“Innnn West Midlands Wolves, born and raised, in a playground is where I spent most of my days…”
OK, it doesn’t have the same impact as the opening theme tune to the Fresh Prince of Bel Air but having seen Will Smith bring the song alive again on Graham Norton recently people like me, who grew up watching the exploits of Will and Carlton, couldn’t hide the goose bumps and feel good factor whilst watching it.
The same has to be said for football fans watching Manchester United dominate the English game, and for a short period Europe too, over the past 20 years or so. And it’s in no small thanks to the living legend that is Sir Alex Ferguson that the Red Devils rode this successful train for so many years.
On the 6th June 2013 I rode a short train journey of my own, from Wolverhampton up to Manchester, to attend a brilliant session organised by HouseMark and facilitated by the Manchester United Foundation on what it takes to build a high performance team through teamwork and leadership.
John Shiels delivered the session, CEO of the Foundation, who has worked with Manchester United for the past 7 years – so it’s fair to say this guy has some first hand experience of this club and what it takes to taste this success and, just as importantly, to maintain it.
You don’t need me to tell you just how big Manchester United are. With an annual turnover of over £330million they are more than just a football club, they are a brand – a very large brand – but one with a very expensive shop window. So to survive they need owners who do not throw money at it – their finances needs to be properly invested. They do things on purpose – not by accident. Some of the new kids on the block throw money at the shop window, but that doesn’t guarantee them longevity. It’s not just about today or tomorrow, it’s about building the foundations for a successful future.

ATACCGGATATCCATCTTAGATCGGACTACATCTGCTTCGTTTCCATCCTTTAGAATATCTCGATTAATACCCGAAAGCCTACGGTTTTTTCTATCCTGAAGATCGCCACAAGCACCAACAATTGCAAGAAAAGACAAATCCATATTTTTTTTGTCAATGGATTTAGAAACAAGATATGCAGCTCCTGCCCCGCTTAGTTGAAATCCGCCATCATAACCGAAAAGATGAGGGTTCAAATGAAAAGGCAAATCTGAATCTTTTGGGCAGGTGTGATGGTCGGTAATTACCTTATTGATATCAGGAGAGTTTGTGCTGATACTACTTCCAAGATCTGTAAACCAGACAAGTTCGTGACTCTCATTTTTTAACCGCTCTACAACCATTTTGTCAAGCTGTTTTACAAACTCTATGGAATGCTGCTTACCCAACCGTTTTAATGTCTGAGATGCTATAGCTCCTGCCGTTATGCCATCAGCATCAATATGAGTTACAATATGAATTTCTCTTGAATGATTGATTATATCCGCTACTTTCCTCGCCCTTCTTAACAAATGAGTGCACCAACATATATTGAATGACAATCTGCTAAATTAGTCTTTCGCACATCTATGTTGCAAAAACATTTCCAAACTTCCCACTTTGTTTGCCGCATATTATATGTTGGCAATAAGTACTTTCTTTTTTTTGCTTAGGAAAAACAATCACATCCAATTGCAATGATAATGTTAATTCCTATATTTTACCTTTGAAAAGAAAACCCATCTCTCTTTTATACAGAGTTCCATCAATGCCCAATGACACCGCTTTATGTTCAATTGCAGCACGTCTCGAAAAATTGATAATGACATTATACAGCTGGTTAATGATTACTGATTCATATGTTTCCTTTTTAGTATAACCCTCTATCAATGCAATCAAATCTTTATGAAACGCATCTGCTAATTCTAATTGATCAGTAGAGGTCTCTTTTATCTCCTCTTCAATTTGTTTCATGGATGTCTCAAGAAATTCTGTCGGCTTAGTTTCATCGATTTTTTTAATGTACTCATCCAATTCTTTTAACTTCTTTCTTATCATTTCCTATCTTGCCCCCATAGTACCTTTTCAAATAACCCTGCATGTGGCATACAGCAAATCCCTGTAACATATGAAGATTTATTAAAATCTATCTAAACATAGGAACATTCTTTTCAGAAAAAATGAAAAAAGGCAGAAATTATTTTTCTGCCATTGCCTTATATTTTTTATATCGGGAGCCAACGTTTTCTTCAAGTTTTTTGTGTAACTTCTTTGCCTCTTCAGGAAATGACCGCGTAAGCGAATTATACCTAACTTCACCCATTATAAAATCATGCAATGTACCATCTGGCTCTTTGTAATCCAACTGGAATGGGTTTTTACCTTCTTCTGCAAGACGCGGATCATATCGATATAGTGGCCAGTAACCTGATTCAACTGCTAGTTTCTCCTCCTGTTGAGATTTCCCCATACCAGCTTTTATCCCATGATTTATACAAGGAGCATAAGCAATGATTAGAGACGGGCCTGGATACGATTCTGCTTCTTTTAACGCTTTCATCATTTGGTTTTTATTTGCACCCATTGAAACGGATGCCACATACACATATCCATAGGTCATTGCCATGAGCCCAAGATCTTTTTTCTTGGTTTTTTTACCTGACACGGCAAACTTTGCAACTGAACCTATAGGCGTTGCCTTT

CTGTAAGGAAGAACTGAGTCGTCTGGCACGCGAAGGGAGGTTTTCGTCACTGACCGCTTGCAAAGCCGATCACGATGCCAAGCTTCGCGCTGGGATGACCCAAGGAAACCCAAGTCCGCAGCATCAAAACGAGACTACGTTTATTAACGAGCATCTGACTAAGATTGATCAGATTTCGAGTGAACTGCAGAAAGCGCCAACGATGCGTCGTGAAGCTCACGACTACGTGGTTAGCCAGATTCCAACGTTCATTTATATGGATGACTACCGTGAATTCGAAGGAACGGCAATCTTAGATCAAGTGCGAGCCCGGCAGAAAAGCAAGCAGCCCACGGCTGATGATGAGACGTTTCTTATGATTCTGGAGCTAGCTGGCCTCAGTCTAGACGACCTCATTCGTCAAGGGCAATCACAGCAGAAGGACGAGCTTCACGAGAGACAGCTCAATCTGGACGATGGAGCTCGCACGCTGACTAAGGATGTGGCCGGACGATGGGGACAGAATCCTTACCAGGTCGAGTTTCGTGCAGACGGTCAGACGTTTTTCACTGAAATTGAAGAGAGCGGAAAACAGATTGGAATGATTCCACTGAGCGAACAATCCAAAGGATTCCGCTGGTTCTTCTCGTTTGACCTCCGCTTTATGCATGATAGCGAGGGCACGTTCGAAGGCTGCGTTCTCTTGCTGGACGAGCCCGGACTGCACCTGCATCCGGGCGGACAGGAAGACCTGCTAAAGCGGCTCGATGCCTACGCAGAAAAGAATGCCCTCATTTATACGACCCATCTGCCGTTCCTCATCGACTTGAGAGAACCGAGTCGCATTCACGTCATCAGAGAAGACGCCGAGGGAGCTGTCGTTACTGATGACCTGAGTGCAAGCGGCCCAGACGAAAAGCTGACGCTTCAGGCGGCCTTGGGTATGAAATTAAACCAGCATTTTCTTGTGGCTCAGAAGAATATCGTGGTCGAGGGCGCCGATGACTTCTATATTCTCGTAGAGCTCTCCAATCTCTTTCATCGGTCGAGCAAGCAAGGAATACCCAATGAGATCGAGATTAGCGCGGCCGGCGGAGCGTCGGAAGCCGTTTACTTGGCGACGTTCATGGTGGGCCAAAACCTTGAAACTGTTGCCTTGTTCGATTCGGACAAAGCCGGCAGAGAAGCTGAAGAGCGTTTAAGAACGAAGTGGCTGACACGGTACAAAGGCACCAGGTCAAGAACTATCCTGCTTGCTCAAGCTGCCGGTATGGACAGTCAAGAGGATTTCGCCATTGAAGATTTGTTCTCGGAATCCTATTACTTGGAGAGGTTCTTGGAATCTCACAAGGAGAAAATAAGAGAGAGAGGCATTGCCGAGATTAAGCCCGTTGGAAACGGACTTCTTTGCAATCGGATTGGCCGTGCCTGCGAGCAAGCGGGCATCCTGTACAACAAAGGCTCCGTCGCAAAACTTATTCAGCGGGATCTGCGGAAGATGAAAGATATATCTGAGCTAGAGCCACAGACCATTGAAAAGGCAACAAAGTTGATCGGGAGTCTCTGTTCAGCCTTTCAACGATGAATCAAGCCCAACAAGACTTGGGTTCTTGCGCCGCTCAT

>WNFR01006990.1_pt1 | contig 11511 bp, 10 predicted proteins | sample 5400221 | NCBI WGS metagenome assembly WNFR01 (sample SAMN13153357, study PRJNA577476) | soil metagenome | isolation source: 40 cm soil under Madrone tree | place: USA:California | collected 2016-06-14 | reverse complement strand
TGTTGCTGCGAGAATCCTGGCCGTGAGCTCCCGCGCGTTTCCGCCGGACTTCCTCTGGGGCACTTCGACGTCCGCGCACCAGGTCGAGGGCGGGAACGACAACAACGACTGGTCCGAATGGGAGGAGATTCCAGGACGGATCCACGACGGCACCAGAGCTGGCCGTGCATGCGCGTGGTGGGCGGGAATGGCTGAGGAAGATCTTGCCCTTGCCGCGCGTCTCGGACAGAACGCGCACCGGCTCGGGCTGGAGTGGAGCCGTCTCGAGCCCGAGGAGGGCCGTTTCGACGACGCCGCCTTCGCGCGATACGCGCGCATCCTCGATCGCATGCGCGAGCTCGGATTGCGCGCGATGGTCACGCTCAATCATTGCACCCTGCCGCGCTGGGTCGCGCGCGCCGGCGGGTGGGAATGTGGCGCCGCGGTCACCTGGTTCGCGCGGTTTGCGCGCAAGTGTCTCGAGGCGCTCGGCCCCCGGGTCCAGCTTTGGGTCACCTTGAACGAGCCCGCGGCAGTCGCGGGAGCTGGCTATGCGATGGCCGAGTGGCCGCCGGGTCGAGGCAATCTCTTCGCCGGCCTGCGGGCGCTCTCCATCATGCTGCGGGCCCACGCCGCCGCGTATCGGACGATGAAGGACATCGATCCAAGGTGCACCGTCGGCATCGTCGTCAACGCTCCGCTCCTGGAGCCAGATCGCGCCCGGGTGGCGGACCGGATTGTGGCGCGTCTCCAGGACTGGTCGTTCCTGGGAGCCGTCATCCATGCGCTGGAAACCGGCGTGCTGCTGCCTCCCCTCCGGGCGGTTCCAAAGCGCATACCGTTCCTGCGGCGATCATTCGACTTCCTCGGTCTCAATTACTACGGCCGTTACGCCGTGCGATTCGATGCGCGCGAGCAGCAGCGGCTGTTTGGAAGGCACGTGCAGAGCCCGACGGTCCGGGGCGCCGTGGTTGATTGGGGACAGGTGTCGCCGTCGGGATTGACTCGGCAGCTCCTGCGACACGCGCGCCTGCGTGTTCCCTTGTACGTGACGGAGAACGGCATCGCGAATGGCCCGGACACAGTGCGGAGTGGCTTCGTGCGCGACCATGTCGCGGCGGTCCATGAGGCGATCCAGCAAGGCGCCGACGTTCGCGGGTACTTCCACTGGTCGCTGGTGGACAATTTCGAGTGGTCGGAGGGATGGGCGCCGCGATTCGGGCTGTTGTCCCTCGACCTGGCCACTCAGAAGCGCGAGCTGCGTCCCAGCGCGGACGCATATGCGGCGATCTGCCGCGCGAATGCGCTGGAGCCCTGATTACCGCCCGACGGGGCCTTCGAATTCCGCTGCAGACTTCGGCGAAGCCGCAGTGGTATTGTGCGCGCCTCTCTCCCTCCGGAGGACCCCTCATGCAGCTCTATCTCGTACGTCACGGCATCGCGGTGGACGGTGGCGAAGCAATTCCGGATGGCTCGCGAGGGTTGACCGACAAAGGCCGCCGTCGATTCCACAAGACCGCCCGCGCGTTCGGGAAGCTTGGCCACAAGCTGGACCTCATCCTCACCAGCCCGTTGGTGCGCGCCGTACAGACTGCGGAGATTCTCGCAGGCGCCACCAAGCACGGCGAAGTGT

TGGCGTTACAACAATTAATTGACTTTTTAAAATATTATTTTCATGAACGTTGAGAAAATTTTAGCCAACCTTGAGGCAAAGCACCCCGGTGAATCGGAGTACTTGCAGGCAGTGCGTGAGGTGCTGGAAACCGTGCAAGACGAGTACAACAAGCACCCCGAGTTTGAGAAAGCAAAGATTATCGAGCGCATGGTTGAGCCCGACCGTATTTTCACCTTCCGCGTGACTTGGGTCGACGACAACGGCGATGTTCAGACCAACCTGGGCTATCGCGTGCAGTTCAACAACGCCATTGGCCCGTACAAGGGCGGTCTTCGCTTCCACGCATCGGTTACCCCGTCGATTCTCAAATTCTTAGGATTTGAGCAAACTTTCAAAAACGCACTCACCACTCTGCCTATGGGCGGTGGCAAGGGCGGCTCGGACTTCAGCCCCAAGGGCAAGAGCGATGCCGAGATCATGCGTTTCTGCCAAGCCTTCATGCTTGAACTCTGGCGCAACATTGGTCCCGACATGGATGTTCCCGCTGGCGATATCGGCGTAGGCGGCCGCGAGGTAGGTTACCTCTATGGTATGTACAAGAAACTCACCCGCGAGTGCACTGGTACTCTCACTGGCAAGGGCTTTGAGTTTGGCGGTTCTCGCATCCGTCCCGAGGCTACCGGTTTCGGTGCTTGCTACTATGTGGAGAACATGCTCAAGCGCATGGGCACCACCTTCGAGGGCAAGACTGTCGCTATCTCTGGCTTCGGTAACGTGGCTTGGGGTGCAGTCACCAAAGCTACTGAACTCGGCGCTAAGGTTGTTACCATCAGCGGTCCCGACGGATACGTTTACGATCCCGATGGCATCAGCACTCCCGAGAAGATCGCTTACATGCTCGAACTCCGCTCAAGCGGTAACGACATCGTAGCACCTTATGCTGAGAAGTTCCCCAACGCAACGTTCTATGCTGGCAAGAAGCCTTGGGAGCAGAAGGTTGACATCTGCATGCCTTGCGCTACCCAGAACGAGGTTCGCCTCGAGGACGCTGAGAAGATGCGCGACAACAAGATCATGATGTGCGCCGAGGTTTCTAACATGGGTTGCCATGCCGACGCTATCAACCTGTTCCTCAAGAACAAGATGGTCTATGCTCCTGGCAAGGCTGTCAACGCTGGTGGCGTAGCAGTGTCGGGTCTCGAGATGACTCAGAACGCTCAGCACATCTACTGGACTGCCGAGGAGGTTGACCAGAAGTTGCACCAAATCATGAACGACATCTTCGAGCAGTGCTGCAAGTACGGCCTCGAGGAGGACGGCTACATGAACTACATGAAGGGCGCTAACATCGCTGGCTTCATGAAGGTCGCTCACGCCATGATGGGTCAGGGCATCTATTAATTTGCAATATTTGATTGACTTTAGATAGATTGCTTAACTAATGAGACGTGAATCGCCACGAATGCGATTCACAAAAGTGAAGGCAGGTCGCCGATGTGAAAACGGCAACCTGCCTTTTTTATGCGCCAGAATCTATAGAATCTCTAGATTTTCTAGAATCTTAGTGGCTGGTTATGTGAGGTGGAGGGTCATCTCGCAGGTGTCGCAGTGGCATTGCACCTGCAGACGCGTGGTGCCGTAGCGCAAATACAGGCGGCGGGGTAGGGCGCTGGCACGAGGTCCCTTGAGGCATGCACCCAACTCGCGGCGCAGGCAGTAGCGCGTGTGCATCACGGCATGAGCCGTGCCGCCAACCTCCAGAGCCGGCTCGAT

This wasn’t a one-on-one session by the way, I went along with my colleague Josie and we represented Bromford in a room of 20 or so other Housing professionals. So, why would we be interested in what a football club has to say? Well, there are some significant leadership examples for us all here, applicable across many businesses, not just football or housing. There’s a lot to fit in, lots of stories to tell, so I’ll share some of the highlights of the day with you in two parts. This is part one.
To succeed in business your vision has to be big – mediocre is not good enough. When he joined the club as manager 26 years ago, Sir Alex wanted to beat the 18 league titles that Liverpool Football Club had won – it seemed an impossible task at the time but having recently stepped down from the helm he leaves the role with the club having won 20 league titles – when he joined Manchester United they’d only won 7!
Have a shared vision
To continue in these successes, like any other business, there has to be succession planning at United. So, who have they brought in as Sir Alex’s successor – a manager with a track record for winning trophies, right? Wrong. They’ve appointed their new manager (David Moyes) because he had remained consistent throughout his last post at Everton (12 years as manager), had kept them in the top flight of football during his time and built a very good team and structure within a club who had very little investment in the transfer market (Manchester United spent £48m in 2012/13) and City (£76m in 2011/12). So, United have reflected their faith in him with a 6 year contract – a long time in football terms – because it’s all about creating stability and having a shared vision to build success.
Never stop learning